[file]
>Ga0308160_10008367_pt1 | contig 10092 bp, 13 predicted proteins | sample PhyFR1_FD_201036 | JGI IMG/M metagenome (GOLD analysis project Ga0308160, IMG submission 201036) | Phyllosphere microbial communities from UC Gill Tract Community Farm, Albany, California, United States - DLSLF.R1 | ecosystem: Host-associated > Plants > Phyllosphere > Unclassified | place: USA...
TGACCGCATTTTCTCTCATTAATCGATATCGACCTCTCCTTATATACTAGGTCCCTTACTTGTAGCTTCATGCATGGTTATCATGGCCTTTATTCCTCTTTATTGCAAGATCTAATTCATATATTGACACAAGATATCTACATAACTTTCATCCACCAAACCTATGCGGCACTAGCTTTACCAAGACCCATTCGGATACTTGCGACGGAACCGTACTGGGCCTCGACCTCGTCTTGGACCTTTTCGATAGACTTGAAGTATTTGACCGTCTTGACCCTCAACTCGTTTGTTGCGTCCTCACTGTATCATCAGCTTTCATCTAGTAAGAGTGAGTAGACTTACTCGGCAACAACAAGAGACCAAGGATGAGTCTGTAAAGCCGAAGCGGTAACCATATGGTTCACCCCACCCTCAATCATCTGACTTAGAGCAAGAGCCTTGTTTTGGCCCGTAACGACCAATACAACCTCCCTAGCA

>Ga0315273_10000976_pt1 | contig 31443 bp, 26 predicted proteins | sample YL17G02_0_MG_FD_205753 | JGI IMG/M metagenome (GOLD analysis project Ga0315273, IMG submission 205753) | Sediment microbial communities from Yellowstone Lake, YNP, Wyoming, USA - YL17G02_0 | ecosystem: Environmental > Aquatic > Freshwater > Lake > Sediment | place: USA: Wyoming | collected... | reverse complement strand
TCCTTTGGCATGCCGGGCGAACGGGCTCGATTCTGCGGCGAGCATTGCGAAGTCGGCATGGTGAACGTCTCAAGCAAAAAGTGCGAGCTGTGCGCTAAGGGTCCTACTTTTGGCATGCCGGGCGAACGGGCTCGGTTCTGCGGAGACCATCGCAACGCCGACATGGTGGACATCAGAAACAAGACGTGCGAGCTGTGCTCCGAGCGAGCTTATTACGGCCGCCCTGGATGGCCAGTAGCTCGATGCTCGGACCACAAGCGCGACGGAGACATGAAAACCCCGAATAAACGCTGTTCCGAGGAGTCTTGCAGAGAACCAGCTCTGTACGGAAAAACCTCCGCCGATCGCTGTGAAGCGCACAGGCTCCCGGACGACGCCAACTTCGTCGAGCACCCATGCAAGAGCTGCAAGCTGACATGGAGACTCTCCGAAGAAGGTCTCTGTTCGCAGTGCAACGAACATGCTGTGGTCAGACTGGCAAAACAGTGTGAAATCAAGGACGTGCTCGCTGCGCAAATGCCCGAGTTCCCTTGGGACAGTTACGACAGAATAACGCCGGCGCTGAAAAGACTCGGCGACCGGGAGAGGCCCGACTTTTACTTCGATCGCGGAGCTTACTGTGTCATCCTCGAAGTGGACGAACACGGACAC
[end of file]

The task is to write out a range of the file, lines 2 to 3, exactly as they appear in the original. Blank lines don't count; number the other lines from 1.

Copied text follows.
TGACCGCATTTTCTCTCATTAATCGATATCGACCTCTCCTTATATACTAGGTCCCTTACTTGTAGCTTCATGCATGGTTATCATGGCCTTTATTCCTCTTTATTGCAAGATCTAATTCATATATTGACACAAGATATCTACATAACTTTCATCCACCAAACCTATGCGGCACTAGCTTTACCAAGACCCATTCGGATACTTGCGACGGAACCGTACTGGGCCTCGACCTCGTCTTGGACCTTTTCGATAGACTTGAAGTATTTGACCGTCTTGACCCTCAACTCGTTTGTTGCGTCCTCACTGTATCATCAGCTTTCATCTAGTAAGAGTGAGTAGACTTACTCGGCAACAACAAGAGACCAAGGATGAGTCTGTAAAGCCGAAGCGGTAACCATATGGTTCACCCCACCCTCAATCATCTGACTTAGAGCAAGAGCCTTGTTTTGGCCCGTAACGACCAATACAACCTCCCTAGCA

>Ga0315273_10000976_pt1 | contig 31443 bp, 26 predicted proteins | sample YL17G02_0_MG_FD_205753 | JGI IMG/M metagenome (GOLD analysis project Ga0315273, IMG submission 205753) | Sediment microbial communities from Yellowstone Lake, YNP, Wyoming, USA - YL17G02_0 | ecosystem: Environmental > Aquatic > Freshwater > Lake > Sediment | place: USA: Wyoming | collected... | reverse complement strand